Also well done is how the story doesn’t feel old or dated even though it was set in 1987, and yet it really can’t exist in this permutation without this time period. To make this a contemporary realistic novel would not work. There are certainly still hateful and ignorant people out in the world, but the majority today is more tolerant, if not accepting of homosexuality, and we have much greater insight about the transmission of HIV and AIDS. So the reaction June’s family has to the tragedy and its unfolding aftermath is wholly unique to this time period.

“Tell the Wolves I’m Home” is a 2013 Alex Award Winner, an annual award given to books written for adults that have special appeal to young adults. This book certainly discusses some mature topics in addition to AIDS and Homosexuality, but it does not descriptively go beyond what is appropriate for teens (12-18).

Thursday, April 17, 2014


By Eliot Schrefer
Published by Scholastic Press
Copyright © 2014

With a title like “THREATENED” you would expect a book that is suspenseful, and then you see a cute little chimp hanging from a tree and your next thought is “awwww, poor chimp. This must be an ecological novel.” It is, in part, but it is also so much more than that. It is a novel about running from and confronting your fears, it is about making a family and a home, and it is about saving Chimpanzees.

Luc has always been afraid of the chimpanzees that lived in the jungle near his home. Their yells, shrieks, and cries would terrify him and he would huddle up with his mother who would warn him, “‘this is why you must always be home before dark, Luc. If you’re not, you’ll become one of the kivili-chimpenze.’ The Mock Men.” Though he still fears the chimpanzee, Luc has more pressing fears now, like finding enough to eat and avoiding Monsieur Tatagani’s beatings. Monsieur Tatagani is a money lender who takes advantage of indebted orphans. Soon Luc will have to deal with both fears, when a kindly “professor” trick’s Tatagani and takes Luc into the jungle with him to study the chimpanzees.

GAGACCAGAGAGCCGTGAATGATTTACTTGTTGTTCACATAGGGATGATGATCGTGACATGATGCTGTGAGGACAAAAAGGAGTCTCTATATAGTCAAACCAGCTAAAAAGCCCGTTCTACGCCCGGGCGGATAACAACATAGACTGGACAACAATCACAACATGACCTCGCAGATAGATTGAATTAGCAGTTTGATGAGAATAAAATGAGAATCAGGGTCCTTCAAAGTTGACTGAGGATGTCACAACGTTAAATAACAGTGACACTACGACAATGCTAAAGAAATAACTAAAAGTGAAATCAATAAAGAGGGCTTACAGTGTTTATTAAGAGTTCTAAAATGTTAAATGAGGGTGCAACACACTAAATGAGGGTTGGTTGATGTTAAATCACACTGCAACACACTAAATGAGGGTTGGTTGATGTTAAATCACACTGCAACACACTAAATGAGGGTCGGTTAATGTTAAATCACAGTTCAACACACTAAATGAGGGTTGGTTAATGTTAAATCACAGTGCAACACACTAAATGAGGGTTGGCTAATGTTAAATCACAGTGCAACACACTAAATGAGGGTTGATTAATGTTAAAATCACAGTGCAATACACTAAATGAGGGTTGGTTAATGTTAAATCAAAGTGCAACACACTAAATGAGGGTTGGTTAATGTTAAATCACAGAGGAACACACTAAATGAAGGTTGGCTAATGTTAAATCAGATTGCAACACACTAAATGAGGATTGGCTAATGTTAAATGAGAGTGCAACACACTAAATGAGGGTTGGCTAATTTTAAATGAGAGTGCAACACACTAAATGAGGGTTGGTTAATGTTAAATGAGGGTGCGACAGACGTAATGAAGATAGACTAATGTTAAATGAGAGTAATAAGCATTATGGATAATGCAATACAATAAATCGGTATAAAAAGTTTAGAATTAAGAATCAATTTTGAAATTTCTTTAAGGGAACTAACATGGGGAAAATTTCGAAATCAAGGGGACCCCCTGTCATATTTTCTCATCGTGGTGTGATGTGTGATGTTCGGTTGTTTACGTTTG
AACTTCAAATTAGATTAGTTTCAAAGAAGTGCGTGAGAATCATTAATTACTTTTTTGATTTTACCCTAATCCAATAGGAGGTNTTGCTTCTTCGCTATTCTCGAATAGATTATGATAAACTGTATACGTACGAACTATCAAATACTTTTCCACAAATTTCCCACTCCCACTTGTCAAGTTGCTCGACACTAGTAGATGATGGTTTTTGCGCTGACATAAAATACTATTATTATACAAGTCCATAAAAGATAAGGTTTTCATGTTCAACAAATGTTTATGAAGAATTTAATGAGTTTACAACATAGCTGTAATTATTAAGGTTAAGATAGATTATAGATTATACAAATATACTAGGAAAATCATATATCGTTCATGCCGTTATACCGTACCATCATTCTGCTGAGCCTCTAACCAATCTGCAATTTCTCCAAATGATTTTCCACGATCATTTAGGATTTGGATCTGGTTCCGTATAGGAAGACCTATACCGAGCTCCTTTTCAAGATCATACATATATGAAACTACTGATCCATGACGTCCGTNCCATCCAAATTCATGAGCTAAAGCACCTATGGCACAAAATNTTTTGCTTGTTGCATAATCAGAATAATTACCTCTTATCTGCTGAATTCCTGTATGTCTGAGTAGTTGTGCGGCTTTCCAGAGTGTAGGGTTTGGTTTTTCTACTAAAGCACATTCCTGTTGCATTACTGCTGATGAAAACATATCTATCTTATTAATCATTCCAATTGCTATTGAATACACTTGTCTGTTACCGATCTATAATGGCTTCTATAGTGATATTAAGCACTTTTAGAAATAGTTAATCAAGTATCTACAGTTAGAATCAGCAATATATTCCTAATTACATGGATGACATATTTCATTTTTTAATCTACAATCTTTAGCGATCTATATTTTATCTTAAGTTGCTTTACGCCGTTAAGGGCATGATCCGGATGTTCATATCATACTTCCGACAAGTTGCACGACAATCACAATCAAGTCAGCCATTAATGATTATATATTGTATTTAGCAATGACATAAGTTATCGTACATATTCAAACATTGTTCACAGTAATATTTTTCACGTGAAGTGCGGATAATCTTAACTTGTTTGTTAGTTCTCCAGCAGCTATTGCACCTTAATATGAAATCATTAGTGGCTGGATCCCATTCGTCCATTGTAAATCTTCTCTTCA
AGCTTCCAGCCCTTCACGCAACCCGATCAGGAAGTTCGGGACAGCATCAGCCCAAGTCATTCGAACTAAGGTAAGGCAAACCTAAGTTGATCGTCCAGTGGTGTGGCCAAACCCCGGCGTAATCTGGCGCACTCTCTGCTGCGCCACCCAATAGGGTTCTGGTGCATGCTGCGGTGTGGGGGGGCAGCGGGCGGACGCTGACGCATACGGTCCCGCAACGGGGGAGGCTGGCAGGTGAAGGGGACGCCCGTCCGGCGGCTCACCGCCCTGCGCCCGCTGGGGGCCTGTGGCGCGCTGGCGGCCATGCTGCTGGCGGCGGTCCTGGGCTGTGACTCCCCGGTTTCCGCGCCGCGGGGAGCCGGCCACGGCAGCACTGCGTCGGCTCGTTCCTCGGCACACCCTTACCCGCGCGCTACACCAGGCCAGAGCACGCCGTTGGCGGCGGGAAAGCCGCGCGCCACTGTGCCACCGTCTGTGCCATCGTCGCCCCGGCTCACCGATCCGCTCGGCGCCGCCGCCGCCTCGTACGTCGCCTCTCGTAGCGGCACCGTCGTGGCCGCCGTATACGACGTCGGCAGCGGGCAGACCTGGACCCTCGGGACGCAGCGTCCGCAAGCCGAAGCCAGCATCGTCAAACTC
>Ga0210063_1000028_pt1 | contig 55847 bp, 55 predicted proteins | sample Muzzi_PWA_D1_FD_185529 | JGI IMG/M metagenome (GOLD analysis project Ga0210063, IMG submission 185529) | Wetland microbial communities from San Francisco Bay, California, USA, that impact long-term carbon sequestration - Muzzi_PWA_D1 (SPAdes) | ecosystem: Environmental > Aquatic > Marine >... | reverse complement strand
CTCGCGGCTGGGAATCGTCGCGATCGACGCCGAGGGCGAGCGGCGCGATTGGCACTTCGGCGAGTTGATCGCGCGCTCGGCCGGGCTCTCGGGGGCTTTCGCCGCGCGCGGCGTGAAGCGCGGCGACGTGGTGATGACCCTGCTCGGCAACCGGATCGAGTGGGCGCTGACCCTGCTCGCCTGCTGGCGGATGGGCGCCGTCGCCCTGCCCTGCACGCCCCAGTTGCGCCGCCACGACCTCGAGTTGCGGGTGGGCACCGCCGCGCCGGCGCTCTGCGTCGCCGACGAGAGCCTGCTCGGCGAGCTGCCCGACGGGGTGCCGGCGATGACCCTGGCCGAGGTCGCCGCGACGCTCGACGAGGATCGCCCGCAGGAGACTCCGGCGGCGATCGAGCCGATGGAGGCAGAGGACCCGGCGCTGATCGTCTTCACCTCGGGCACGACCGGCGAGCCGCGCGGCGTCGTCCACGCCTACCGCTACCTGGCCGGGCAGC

Our protagonist, Luc, is threatened with imminent harm from people and the jungle, the Chimpanzees are threatened with loss of home and extinction, and the professor is threatened by his past catching up to him. This novel lives up to its title, but underneath all the threats lies hope. How do you keep hope when you’ve lost everything, when you are beaten, and when you are afraid. By finding something new to care about, and Luc finds that in the Jungles of Gabon.

I really appreciated the realism with which the author portrays Chimps in this novel. While they are simpler than humans, they are still quite complex animals with varying personalities. Our experience with them in books, on television, and from a distance at zoos, along with that all too human face, make them seem docile and kind, but in truth Chimpanzees can be very aggressive and dangerous. That danger is in part because they are 4 times stronger than a comparable human. Knowing these things about the Chimpanzee makes this book even more suspenseful. While reading this I imagined myself sitting in a canvas tent in the middle of the jungle, hearing the chimpanzees in the treetops above, and wondering if one of these unpredictable creatures would tear through my flimsy shelter. There really are some terrifying moments in this book that are terrifying because they are based in reality.

But again this book goes beyond the fear factor and it shows you the human factor, which is really interesting in comparison to the Chimpanzees which it is set against. This is one of those books that make you consider man’s place in nature. It makes you consider man’s inability to be peaceful. But it also gives the reader hope because it reminds us that there are people out there who overcome adversity, and there are people who make a difference.

Threatened is one of those great stories that make you want to know what would have happened to the main character had the story continued. I think about it every time I share this book with someone. What if Luc had… I don’t want to give away the ending, but just know that this is a story that will stick with you.